“Concern over cluster bomb loopholes
By Adrienne Francis
“ELIZABETH JACKSON: Australia is under pressure to toughen its stance on the use of cluster bombs. Despite supporting a ban on them, a loophole in the legislation allows Australian soldiers to fight alongside nations which still allow the use of the weapons.
Adrienne Francis reports.
ADRIENNE FRANCIS: They’re an indiscriminate and vicious weapon of war. An individual cluster bomb can contain hundreds of smaller bombs. Up to half may not explode on impact. Instead they frequently maim civilians, like 19-year-old Afghani Soraj Habib.
A decade ago Soraj Habib picked up a canister from a park in Herat. The yellow canisters are often mistaken for toys.
SORAJ HABIB: It’s very interesting to me. I put it in my bag, it exploded. And this exploded one of my cousins killed and four person with me injured and I lost both of my legs and one of my fingers.
ADRIENNE FRANCIS: Soraj Habib is visiting Australia to raise awareness of the toll taken by cluster bombs.
Greens Senator Scott Ludlam was among his audience in Canberra.
SCOTT LUDLAM: His story is incredibly moving. They thought he was dead. They got him out of the morgue and an uncle realised his body was still warm and since then he has become a leading advocate worldwide for the elimination of these weapons.
ADRIENNE FRANCIS: In 2008 Australia was one of the first nations to support an international treaty which seeks to eliminate cluster bombs. More than 100 countries are now signatories to the Convention on Cluster Munitions.
SCOTT LUDLAM: We are resolved in no circumstances to invest in them or to support investment in them. We won’t participate in joint operations if they are being used. The treaty itself, or the convention itself, is extremely clear.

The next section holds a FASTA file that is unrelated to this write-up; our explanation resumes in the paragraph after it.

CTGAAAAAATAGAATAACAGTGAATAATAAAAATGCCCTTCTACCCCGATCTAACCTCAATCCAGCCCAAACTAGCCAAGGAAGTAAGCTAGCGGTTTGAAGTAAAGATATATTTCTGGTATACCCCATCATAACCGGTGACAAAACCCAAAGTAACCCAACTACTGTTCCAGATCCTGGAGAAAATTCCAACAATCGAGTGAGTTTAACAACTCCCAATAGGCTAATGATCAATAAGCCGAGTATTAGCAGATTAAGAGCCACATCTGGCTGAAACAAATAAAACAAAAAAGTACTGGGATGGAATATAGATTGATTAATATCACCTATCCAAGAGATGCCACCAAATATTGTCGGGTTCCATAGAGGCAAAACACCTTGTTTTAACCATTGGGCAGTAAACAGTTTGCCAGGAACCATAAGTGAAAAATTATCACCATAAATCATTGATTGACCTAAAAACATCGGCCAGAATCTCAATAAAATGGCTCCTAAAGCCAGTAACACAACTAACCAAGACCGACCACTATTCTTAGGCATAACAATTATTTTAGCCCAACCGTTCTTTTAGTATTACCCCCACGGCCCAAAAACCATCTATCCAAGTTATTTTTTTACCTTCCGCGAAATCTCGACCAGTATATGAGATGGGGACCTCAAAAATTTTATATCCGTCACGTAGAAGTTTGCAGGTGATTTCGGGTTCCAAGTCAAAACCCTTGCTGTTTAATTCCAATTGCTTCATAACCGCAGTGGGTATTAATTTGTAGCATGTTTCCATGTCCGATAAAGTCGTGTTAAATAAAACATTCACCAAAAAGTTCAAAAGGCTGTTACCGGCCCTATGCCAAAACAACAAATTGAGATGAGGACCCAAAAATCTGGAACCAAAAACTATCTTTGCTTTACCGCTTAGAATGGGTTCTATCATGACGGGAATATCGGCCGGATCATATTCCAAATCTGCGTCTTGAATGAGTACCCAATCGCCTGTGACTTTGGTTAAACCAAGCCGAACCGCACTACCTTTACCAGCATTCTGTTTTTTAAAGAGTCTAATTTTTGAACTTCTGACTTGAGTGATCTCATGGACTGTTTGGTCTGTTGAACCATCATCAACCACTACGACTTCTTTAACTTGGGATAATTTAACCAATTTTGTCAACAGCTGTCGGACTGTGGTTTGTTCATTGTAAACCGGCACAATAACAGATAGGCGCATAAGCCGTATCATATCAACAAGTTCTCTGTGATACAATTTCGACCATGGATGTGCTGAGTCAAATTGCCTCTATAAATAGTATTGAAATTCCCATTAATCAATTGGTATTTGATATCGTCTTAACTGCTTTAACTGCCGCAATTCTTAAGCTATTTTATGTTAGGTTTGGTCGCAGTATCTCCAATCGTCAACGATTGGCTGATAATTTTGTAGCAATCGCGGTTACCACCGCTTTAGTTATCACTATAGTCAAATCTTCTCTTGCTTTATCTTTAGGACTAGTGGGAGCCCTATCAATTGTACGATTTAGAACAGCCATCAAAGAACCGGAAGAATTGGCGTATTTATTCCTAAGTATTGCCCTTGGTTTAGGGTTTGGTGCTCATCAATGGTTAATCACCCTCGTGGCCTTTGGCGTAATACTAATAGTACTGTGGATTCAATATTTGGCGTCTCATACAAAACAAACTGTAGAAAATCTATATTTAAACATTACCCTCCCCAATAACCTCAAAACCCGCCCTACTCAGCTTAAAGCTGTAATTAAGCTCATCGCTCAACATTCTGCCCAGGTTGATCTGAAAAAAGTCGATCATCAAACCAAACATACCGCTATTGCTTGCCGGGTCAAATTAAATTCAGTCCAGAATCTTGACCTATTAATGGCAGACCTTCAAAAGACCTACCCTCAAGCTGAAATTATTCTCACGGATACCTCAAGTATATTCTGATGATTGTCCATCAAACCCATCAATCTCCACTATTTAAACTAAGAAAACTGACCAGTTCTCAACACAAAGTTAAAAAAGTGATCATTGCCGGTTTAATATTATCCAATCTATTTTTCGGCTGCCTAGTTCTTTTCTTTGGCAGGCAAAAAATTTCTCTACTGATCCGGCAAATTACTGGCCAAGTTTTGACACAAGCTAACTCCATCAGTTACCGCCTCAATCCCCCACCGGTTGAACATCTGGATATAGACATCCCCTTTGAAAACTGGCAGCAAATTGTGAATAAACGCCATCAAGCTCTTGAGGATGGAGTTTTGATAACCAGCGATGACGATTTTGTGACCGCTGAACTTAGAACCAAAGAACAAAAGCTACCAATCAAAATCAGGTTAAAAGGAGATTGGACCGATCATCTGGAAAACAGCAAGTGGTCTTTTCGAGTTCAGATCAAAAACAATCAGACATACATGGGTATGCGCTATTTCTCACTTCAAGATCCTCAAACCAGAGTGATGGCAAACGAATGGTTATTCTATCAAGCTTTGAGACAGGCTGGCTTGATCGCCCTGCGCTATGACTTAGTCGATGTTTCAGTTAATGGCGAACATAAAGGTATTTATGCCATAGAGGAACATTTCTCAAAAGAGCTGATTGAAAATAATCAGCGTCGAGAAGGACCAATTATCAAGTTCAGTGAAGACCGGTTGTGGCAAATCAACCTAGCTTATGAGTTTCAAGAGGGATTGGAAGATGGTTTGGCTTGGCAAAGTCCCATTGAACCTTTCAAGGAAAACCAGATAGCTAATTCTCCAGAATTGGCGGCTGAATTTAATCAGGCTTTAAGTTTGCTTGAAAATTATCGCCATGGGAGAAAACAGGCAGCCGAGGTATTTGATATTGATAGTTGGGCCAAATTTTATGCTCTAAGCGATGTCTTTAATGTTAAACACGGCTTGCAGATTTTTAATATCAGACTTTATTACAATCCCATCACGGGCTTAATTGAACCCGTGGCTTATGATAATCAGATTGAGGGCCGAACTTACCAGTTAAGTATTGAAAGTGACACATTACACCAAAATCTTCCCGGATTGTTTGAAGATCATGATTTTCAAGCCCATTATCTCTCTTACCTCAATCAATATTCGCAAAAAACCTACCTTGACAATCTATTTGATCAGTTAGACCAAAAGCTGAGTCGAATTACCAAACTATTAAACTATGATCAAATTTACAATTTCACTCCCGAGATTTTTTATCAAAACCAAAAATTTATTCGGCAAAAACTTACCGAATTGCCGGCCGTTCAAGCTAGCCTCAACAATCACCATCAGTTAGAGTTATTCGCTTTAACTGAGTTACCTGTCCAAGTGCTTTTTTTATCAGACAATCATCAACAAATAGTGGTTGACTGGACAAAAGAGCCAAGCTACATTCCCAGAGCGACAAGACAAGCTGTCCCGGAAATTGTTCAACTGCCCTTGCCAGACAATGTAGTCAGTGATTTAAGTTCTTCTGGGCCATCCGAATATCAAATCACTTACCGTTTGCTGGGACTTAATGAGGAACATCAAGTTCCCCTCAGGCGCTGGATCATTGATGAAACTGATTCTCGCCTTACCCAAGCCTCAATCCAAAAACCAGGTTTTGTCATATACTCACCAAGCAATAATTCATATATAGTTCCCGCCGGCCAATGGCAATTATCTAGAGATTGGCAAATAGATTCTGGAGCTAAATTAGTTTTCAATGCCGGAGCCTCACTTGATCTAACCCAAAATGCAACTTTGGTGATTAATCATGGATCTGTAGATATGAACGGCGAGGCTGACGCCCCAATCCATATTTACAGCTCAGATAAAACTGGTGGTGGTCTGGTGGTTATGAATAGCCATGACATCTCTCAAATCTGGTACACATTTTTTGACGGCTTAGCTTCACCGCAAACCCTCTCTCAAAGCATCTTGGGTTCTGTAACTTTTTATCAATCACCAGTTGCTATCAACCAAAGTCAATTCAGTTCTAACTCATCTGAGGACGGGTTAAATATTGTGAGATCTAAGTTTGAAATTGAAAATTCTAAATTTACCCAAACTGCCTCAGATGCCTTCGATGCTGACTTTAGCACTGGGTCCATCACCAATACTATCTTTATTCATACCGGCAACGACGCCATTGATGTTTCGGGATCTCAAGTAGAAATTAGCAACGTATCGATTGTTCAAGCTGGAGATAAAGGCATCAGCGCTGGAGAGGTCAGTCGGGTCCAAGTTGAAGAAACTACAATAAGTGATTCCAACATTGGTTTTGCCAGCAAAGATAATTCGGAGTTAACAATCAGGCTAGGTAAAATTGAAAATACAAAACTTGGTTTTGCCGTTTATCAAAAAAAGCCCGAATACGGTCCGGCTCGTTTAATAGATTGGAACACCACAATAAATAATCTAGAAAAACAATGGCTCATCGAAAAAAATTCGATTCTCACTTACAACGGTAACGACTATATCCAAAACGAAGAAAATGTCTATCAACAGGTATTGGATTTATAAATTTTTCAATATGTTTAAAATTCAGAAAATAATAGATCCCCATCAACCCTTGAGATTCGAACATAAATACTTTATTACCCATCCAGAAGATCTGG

ADRIENNE FRANCIS: But the Greens and human rights advocates are concerned about legislation drafted by the Federal Government to implement the convention domestically.
SCOTT LUDLAM: We were really concerned about the sloppy drafting, that it looked as though there were quite serious loopholes, and that was confirmed in evidence that the Senate Standing Committee took into the bill.
ADRIENNE FRANCIS: A spokesman for the Federal Attorney-General says the legislation allows Australian forces to continue to participate in joint operations with allies that are not signatories to the convention.
Cluster bomb survivors, human rights advocates and the Greens are calling for amendments to prohibit such joint operations, the stockpiling of munitions in Australia, and investment in the munitions.
SCOTT LUDLAM: The second amendment goes to the issue of interoperability, which is whether we are happy for the Australian Defence Force to be able to load the weapon and aim the weapon as long as somebody else is firing the weapon. That kind of conduct would be blatantly outside the ambit of the convention that we are meant to be upholding and yet that is the way that the Australian Government has designed for it to work.
ADRIENNE FRANCIS: Cluster bomb survivor Soraj Habib met with the Federal Attorney-General Robert McClelland and an adviser to the Foreign Minister Kevin Rudd to discuss these issues.
SORAJ HABIB: Yeah, the listened to me. But maybe let’s see what they do.
ADRIENNE FRANCIS: A spokesman for the Attorney-General says Australia is committed to advocating against the use of cluster weapons, and Australia will contribute to rebuilding countries affected by these weapons.
Scott Ludlam is hopeful Soraj Habib’s message will lead to legislative changes. He expects the cluster munitions bill will be debated in the Senate next month.
ELIZABETH JACKSON: Adrienne Francis with that report.”
(Quelle: ABC News.)